The Daunting Thrill of Trying Something New

The Third Werewolf novel, which I’m slowly picking up after my NaNo aventure of 2019, marks a curious, intermediate period between my preferred old noveling technique—linear writing—and my beloved new approach of writing all the scenes, all of the time.

As of 2020, I have a hunch I’ll be writing fiction mostly out of cronological order. You know, non-linearily.* The last time I tried something like that on this big a scale—if you don’t count the NaNo 2019 novel—it was 2005 and I was writing by hand. (Fun times.) Which brings me to the wonderful bundle of mixed feelings I have regarding the future of my writing.

Just because it worked (awesomely) once doesn’t mean shit…

Because no battle plan survives first enemy contact, right? It might be plain ol’ writer’s doubt, but it might be regular human self doubt, too. The more I write, the more I believe writing novels is, actually, possible. The real issue is the times inbetween. What if it was a one hit wonder? What if it worked because of the general thrill of NaNo? What if I’m destroying my future stories by rushing with a new approach? What if the world ends tomorrow and we’re all just sheep dreaming of writing?

Everybody I hang with does it differently…

Which makes it harder to whine about it to my writing colleagues. (Which is why I’m whining about it to you, ha!) It also makes me feel… weird. As a person with a long, beloved history of going against the grain, you’d think I’d already gotten used to it by now, but you’d be severly mistaken.

I’ve failed while using the new technique before…

And I truly believe this time will be better—since I have a positive experience with the new technique, too, and a recent one to boot! The only problem is that the new technique requires a little more work and a lot more concentration than I’m able to afford, emotionally, most of the year. It could make or break the process for me as a whole—but I’m nothing if not an optimist.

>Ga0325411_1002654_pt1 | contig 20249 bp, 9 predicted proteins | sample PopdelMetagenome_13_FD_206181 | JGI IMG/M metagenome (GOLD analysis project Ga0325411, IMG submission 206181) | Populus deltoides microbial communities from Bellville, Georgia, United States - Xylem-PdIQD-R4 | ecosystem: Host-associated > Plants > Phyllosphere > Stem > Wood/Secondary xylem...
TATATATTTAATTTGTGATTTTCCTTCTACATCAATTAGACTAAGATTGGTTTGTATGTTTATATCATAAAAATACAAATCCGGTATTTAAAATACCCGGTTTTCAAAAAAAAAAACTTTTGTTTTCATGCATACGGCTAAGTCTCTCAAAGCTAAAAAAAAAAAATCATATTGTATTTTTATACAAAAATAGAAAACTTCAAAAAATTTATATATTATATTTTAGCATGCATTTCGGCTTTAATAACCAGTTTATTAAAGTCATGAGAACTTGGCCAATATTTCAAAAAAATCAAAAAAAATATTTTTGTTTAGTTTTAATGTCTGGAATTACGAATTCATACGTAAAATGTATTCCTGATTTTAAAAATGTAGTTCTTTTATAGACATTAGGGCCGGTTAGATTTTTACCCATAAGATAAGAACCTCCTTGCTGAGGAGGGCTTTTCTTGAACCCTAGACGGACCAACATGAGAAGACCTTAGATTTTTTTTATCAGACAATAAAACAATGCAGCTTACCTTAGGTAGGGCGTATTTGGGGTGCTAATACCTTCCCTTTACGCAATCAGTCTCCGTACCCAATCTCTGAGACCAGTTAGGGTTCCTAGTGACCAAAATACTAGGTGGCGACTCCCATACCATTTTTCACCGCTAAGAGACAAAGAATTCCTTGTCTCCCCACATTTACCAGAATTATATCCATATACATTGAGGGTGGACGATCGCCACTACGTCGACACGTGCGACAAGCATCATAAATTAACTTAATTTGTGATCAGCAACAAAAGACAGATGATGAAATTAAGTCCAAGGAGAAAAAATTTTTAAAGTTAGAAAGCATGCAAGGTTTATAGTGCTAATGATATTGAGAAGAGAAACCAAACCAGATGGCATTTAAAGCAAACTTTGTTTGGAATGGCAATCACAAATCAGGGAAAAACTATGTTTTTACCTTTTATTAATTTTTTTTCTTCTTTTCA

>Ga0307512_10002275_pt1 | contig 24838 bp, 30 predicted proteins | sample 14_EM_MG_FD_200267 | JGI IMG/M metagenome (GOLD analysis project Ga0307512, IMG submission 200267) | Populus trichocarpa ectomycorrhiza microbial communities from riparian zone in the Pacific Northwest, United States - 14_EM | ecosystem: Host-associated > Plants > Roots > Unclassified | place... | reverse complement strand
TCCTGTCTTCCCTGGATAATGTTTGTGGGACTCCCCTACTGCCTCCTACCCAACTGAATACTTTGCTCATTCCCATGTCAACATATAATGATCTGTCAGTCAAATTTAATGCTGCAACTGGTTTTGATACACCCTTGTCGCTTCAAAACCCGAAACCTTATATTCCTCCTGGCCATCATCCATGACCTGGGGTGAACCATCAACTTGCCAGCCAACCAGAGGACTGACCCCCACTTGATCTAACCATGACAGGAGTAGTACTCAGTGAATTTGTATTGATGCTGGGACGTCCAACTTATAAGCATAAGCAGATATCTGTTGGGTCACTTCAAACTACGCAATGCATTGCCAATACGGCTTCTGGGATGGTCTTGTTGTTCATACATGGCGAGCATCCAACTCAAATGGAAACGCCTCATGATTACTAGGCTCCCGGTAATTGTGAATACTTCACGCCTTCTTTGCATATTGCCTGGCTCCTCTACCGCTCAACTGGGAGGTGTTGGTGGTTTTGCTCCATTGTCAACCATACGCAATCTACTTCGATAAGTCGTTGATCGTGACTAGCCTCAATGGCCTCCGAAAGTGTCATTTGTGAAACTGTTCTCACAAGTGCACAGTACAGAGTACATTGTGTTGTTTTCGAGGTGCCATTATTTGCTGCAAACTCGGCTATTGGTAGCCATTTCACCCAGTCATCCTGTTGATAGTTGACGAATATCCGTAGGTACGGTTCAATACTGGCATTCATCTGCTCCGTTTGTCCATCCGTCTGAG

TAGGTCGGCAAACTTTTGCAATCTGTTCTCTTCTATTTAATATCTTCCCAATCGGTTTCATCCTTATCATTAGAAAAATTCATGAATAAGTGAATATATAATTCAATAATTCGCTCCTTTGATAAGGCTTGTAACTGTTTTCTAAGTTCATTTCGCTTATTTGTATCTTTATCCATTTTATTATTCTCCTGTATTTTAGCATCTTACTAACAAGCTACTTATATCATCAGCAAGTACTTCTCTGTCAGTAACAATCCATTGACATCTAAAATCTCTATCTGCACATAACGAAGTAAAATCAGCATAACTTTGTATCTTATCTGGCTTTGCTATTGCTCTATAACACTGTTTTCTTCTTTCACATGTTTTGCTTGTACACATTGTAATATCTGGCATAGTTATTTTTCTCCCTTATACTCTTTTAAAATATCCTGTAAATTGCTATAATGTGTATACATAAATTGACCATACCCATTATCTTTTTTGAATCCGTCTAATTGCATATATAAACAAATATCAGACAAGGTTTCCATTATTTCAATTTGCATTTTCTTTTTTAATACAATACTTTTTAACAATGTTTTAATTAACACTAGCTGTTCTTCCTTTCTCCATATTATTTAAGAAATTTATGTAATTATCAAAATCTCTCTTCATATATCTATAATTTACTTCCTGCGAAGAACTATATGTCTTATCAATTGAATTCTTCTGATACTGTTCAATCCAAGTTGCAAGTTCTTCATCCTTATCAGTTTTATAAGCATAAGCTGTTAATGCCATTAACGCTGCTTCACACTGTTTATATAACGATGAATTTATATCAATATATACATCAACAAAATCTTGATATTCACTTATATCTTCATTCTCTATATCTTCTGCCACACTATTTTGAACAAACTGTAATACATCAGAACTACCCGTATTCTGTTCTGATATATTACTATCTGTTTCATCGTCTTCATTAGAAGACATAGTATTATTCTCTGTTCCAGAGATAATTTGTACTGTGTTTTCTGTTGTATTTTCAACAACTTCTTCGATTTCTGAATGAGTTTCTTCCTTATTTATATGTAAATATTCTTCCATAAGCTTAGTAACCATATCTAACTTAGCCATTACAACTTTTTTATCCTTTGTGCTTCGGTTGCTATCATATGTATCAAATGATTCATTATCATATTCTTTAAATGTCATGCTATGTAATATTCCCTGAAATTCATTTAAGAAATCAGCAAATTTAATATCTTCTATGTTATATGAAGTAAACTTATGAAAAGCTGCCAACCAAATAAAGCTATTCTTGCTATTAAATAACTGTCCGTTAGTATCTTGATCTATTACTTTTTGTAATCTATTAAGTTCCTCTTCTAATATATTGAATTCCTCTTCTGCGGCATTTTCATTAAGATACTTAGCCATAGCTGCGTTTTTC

The technique hasn’t been tested yet on novels with writing breaks…

And I sure hope it’ll work, because the break right in the middle of the Third WN was four whole months long, and I couldn’t force myself to read the novel all the way through from the start, since we’re not even close to the editing phase yet. Luckily, I’ve managed to pick up most of the plot threads—why the hell did there have to be so many?—and the first revision will, hopefully, take care of those I missed. (The problem is, as a matter of fact, that the break between writing and editing/redrafting of my first published novel ever was almost five years. It’s completely normal, then, that the process was a bit more painful than I would’ve imagined.)

I’ve been writing in this previous way for over two decades…

…wait a minute, what am I, eighty?

Long story short, I just need make sure to give myself time, see if this is something I want to continue doing, and adjust the technique if it doesn’t work as well as I hope it will—or if, at any point it stops working.

Because in writing, as in life, nothing is set in stone. Which does—indeed—make it altogether more exciting, doesn’t it?

*Not sure that’s a word.

Photo by Jordan Opel on Unsplash.
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